PLEASE NOTE: In order to best serve our clients, our office will remain open for business. To protect your safety in response to the threats of COVID-19, we are offering our clients and prospective clients the ability to meet with us in person, via telephone or through video conferencing.
PLEASE NOTE: In order to best serve our clients, our office will remain open for business. To protect your safety in response to the threats of COVID-19, we are offering our clients and prospective clients the ability to meet with us in person, via telephone or through video conferencing.

Strokes can be some of the deadliest and most debilitating medical events that a person can experience in their lifetime. A stroke involves a sudden interruption of the supply of blood and, therefore, oxygen to the brain. That means that you need a timely diagnosis and treatment in order to mitigate the damage that a stroke could do to your brain. 

People often say that minutes lost are brain cells lost when it comes to treating a stroke. Unfortunately, physicians can often miss the symptoms of a stroke, putting the patient at an increased risk of a poor prognosis.

Different people make present different symptoms for a stroke

There are many potential symptoms involved with a stroke. Some of the most well-known symptoms of a stroke involve loss of control over one side of the body, drooping eyes or facial muscles and slurred speech. However, stroke can also involve weakness in the arms and legs, a sense of dizziness, a severe headache, feeling confused or trouble seeing.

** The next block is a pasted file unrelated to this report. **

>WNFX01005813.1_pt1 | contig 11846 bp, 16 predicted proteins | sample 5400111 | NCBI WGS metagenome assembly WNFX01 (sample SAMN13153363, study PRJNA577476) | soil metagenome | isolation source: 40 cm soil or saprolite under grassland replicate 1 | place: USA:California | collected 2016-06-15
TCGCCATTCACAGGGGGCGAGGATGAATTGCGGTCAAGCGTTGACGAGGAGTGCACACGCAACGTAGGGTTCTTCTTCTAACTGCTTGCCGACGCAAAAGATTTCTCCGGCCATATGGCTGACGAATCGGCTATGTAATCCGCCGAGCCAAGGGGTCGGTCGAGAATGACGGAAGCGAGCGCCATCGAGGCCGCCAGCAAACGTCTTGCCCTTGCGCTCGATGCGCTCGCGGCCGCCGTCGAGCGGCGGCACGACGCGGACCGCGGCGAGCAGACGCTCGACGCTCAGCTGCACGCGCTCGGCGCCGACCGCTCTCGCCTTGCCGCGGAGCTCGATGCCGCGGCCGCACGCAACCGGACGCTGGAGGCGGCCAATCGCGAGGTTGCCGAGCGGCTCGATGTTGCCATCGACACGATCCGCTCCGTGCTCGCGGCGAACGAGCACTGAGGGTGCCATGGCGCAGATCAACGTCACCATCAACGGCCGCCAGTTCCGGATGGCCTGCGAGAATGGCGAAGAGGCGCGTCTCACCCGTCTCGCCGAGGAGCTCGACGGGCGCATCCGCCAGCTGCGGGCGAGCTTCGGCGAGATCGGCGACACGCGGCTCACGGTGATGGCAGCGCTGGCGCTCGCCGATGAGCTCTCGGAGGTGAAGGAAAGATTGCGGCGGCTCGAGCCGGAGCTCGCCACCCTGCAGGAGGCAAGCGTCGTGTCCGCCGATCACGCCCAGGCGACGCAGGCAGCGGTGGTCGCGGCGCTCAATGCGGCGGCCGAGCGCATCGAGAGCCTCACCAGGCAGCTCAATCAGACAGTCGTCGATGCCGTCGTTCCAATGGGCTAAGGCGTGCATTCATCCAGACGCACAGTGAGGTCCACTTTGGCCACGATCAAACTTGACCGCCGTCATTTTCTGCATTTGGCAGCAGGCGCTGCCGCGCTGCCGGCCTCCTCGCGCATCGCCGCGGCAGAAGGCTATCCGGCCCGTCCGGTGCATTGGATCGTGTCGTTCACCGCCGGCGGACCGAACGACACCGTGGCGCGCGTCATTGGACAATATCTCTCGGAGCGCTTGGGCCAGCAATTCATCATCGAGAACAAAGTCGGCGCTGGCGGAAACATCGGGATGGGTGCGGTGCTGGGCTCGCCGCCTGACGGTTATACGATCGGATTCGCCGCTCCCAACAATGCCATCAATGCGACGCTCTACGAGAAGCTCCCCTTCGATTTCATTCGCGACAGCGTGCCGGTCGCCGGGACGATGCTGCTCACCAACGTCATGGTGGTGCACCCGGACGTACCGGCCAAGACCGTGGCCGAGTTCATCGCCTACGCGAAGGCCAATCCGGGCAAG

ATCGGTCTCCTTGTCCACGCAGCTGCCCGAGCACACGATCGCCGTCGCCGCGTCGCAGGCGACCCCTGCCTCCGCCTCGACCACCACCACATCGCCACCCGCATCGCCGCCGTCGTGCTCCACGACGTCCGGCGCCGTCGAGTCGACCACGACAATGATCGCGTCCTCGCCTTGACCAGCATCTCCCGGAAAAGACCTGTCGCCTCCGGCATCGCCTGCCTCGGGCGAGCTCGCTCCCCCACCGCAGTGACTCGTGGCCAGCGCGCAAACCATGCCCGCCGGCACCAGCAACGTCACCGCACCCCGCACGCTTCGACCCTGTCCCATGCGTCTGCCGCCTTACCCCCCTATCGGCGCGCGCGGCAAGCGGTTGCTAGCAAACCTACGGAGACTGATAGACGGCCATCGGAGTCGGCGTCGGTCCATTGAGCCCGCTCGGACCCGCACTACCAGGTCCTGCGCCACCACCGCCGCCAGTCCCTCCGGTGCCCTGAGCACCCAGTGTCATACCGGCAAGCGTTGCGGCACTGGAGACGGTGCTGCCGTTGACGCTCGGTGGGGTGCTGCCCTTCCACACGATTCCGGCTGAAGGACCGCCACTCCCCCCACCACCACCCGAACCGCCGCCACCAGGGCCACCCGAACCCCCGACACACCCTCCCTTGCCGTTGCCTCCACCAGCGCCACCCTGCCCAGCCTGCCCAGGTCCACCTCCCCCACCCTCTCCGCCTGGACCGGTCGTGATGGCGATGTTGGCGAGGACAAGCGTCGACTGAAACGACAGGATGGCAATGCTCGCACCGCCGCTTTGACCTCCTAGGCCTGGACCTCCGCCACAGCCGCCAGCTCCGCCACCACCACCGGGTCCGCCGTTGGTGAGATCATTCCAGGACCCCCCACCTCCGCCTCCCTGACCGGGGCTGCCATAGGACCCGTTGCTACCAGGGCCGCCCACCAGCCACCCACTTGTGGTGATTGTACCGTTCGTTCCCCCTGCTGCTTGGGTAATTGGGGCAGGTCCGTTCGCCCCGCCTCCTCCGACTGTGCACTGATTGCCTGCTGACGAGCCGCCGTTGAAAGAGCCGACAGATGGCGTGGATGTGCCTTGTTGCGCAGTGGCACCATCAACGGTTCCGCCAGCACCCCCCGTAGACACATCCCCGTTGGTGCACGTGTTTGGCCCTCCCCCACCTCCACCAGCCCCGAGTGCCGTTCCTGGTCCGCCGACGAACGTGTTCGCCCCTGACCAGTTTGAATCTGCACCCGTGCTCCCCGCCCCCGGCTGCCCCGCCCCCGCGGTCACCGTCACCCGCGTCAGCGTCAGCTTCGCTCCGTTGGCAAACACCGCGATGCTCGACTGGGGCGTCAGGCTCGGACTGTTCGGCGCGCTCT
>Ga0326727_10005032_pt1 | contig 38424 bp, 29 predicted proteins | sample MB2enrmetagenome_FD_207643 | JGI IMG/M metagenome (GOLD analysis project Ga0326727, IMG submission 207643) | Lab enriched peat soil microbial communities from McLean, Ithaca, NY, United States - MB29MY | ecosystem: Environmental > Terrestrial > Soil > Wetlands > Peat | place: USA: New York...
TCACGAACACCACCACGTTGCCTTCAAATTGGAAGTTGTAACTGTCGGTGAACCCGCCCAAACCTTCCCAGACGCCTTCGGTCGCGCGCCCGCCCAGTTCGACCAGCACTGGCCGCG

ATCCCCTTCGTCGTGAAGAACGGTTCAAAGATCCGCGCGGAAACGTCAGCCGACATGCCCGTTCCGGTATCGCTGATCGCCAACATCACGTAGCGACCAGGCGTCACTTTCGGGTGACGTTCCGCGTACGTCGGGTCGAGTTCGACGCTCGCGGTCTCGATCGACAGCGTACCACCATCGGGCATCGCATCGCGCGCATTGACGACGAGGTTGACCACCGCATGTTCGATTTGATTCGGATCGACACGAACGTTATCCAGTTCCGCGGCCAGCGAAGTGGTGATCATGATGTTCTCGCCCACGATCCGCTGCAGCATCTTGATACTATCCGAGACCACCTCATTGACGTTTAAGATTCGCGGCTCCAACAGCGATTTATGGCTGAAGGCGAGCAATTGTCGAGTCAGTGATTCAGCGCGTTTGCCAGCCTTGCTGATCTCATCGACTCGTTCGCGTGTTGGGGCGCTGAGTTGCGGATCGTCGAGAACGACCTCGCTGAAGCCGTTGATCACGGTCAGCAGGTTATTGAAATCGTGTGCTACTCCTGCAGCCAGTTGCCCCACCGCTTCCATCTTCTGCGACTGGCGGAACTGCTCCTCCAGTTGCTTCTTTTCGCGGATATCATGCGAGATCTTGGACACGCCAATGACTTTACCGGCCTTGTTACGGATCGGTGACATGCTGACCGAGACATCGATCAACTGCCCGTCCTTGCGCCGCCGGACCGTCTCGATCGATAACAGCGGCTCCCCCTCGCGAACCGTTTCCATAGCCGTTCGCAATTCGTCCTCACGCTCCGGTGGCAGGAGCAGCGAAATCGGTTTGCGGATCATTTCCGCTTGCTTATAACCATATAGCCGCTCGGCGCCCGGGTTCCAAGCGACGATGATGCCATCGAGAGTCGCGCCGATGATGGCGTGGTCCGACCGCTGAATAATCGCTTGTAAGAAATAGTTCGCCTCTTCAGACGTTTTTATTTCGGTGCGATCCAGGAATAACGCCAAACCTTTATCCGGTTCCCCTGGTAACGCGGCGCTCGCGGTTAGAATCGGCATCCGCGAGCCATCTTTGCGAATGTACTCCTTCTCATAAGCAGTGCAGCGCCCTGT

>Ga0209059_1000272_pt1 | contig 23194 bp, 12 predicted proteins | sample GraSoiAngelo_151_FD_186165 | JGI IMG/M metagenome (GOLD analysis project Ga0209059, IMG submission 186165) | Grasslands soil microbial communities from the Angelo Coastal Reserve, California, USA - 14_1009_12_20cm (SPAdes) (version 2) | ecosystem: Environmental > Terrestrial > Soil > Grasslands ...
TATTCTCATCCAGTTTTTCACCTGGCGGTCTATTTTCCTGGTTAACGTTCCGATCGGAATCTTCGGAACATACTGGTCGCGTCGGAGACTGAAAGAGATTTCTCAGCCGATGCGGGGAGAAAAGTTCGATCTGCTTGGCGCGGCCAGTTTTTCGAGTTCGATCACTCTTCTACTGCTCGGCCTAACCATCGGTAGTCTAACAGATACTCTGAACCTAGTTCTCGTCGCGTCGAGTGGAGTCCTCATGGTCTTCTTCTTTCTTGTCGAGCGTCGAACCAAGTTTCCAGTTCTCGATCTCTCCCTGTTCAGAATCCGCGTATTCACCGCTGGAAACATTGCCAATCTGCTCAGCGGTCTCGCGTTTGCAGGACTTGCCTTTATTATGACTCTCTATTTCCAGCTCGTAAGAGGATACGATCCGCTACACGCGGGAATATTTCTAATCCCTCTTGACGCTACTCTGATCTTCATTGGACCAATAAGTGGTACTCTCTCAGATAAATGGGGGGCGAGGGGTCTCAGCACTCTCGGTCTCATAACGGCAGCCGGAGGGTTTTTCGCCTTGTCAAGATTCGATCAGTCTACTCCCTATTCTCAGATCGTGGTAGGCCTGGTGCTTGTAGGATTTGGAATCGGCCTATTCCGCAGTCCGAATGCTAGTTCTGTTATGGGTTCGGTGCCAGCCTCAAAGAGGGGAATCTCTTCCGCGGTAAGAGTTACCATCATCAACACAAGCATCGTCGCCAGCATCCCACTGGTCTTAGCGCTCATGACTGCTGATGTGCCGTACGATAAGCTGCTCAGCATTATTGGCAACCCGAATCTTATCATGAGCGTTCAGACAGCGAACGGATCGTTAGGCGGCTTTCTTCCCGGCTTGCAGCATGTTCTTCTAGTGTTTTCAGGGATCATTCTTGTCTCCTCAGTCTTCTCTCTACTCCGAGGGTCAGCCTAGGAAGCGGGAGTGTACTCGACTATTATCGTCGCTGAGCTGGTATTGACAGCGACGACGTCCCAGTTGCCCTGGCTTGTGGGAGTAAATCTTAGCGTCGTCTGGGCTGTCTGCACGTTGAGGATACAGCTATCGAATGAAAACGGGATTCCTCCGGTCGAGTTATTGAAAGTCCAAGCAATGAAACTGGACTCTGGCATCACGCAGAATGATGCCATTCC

It’s important to note that strokes can often present differently in every case, and physicians are more familiar with the common symptoms. A patient reporting clear symptoms of a stroke may not receive the help and testing required to prevent additional damage if the doctor, for example, assumes the headache is just the result of stress. 

A delayed diagnosis when a patient presents clear symptoms of a stroke could mean lost function and quality of life or even completely preventable death. Those who wind up injured or lose a loved one after a failure to diagnose a stroke properly may be able to bring a medical malpractice claim against the doctor involved.